Once upon a time, the humble 3D platformer was the go-to game of choice for any developer wishing to make a movie tie-in game but not possessing the resources or time to make that game more unique. Everything from Toy Story to Wall-E to Madagascar got the 3D platformer treatment, and while they were all of varying quality, they flooded the market to the point that the 3D platformer fell out of favour in general. We’re not blaming those licensed games specifically for that, but they played a part.
Fastforward to 2019 and the tie-in game is all but dead. The mobile market has made sure that large triple-A tentpole licensed releases don’t really exist any more (other than for generic properties rather than specific titles – see Middle-Earth: Shadow of War). A 3D platformer revival is well underway, though, so what better time to revive not only the genre but also its licensed component? Enter Ice Age: Scrat’s Nutty Adventure, which is based on the long-running Fox-Disney animated movie series.
There’s no new Ice Age movie on the horizon, so Scrat’s Nutty Adventure is likely intended as a reminder that the franchise exists before the supposed sixth instalment is set in stone. Ice Age has largely lain dormant since 2016, when the last feature film and the last major short film in the series were released. Whether Scrat’s Nutty Adventure is testing the waters for a prospective sixth movie or whether it’s just trying to remind kids of the Ice Age franchise is unclear, but regardless of its goal it still needs to work as a stand-alone game.
If you’re after plot, then you’ve probably come to the wrong franchise. Scrat’s Nutty Adventure doesn’t even try to reach the “lofty” heights of the Ice Age movie franchise in terms of its setup. You, naturally, are Scrat. Your acorn, which is the object of your desire, is locked away in the ancient Scratazon Temple, and you must get it back. To do so, you must…collect…all manner of things. How exactly doing so will help you get the acorn is immaterial; you must simply collect, for this is a 3D platformer.
For a guide on how Scrat’s Nutty Adventure plays, imagine a second-string 3D platformer from the mid-to-late 2000s: Tak and the Power of Juju, Ty the Tasmanian Tiger, that sort of thing. Scrat’s Nutty Adventure brazenly disregards a decade-plus lineage of platformer development and returns to the golden age when plots were thin, collectibles were many, and levels were strictly linear. Whether or not this is a good thing will depend entirely on your mileage.
Of course, for the game to work, it also needs to be a good approximation of those values, and in this regard, Scrat’s Nutty Adventure…well, we wouldn’t say it “succeeds” per se, but it stops short of failing. Structurally, the game is laid out in a linear fashion; we’re more in the territory of Super Mario Galaxy than we are Poi or Super Mario Odyssey, although to invoke any of those names feels like it’s doing Scrat a service it doesn’t quite deserve or earn.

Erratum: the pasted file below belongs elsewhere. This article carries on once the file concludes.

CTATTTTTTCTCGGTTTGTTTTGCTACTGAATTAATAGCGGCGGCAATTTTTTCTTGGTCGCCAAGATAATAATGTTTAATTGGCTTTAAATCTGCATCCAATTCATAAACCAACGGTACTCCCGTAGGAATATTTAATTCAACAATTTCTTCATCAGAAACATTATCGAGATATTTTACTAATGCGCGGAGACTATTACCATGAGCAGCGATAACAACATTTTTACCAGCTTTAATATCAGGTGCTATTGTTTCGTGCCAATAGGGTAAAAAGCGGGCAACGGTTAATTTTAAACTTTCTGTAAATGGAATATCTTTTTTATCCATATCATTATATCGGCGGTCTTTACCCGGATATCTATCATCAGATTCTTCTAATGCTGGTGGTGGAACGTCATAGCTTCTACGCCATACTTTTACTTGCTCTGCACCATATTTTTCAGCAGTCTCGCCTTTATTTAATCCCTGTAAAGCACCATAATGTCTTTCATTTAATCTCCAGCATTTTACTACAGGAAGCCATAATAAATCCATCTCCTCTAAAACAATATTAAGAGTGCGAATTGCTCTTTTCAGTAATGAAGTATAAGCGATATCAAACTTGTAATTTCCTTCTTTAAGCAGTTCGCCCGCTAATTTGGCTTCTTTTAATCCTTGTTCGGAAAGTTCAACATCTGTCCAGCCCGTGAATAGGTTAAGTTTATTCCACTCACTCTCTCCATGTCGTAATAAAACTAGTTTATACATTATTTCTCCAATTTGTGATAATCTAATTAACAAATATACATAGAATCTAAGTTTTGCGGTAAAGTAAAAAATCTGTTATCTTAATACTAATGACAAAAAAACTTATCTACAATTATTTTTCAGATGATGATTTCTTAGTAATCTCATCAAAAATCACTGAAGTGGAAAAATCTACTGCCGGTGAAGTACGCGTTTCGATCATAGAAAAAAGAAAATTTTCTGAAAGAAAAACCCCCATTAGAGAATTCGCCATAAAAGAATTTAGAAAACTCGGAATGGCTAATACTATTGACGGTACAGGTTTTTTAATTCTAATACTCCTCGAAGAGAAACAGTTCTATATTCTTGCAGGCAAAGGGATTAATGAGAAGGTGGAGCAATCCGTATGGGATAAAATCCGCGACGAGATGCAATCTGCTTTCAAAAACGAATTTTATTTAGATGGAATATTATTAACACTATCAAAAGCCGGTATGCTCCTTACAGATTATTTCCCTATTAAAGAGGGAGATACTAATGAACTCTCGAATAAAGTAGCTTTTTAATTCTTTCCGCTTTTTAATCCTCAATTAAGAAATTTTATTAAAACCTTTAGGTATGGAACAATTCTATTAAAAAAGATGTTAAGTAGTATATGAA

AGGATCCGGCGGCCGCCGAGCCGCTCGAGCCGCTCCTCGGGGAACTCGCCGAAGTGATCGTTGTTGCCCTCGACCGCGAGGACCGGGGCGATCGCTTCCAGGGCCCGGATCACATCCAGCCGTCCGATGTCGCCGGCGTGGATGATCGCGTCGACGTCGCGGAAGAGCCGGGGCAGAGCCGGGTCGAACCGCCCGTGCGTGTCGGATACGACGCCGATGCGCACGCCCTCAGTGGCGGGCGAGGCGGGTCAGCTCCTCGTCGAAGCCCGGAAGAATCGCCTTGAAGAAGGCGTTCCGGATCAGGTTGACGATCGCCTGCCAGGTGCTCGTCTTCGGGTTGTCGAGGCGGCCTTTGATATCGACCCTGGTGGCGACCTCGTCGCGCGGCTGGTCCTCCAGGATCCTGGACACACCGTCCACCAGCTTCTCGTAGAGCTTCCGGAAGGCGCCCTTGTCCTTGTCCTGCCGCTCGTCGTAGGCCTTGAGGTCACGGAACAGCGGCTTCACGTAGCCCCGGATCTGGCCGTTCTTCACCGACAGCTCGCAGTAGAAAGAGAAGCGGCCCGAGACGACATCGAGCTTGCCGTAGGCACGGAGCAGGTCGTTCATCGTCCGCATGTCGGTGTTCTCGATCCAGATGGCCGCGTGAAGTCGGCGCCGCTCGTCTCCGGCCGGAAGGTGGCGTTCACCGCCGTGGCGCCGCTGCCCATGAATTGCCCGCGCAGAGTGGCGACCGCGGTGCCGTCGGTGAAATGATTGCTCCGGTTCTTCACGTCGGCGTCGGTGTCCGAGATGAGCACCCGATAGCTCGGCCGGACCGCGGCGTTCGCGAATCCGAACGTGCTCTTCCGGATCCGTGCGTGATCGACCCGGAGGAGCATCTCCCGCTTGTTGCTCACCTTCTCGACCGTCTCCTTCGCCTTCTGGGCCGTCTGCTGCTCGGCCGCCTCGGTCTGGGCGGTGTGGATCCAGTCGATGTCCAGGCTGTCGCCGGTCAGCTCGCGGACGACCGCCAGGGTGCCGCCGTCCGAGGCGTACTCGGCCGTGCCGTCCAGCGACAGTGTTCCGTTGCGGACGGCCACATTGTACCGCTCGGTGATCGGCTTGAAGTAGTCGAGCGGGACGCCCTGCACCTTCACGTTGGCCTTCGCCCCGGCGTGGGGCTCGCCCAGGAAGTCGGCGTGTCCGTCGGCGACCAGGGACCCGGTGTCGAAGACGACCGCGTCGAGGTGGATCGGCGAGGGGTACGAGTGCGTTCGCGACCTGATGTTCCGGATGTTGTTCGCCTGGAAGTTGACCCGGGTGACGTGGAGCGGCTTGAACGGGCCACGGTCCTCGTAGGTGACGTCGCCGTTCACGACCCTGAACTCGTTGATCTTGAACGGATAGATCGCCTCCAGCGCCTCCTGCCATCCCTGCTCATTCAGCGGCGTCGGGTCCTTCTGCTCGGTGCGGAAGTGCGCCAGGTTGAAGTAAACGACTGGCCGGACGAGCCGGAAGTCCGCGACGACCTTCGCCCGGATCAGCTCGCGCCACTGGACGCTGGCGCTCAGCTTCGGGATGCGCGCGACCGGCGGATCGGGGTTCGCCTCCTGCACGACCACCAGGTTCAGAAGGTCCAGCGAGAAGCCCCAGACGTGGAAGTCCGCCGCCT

If you play this, you’ll get everything you expect to get from a platformer; icy levels, volcanic stages, water levels, and plenty more. There is combat – a rather alarming amount of combat – but it’s breathtakingly basic, amounting to little more than just punches and kicks. Most enemies can easily be dispatched with a few button presses, and even the boss fights don’t feel like they’re designed to challenge in any significant way. This is not a game designed for veterans.
That said, there is a certain charm to it. Scrat’s Nutty Adventure revisits many of the classic locations you’ll recognise from the Ice Age movies, so if you or a little one in your family can’t get enough of Ice Age, then there are many worse ways to spend your time. There are also very light backtracking Metroidvania-y elements as you unlock new powers, meaning you can head back to old levels and find new collectibles. This never interrupts the game meaningfully, though, and there’s almost no reason to do it beyond the classic 100% completion gambit.
Scrat’s Nutty Adventure feels like a game designed entirely to blueprint. There are no surprises here, no twists on a classic formula, and no attempts to think outside the box. What we have is a completely functional 3D platformer that never tries to be anything more. It’s hard to imagine today’s kids becoming as enthralled by this as they might once have been by Jak and Daxter or Super Mario 64. It’s clear that developer Just Add Water (that’s right, the Stranger’s Wrath HD people) isn’t interested in creating a timeless classic.
If you have kids to entertain – or if you’re hung over and want a 3D platformer that won’t trouble your grey matter even slightly – then Scrat’s Nutty Adventure will suffice. For everyone else, it will probably prove too slight or inconsequential to devote much of your time to it. If you’ve exhausted literally every single other 3D platformer out there and just can’t get enough of the genre, then you’re almost duty-bound to play this, but it’s safe to avoid it if you consider yourself a “serious” gamer. Great for the young’uns, though.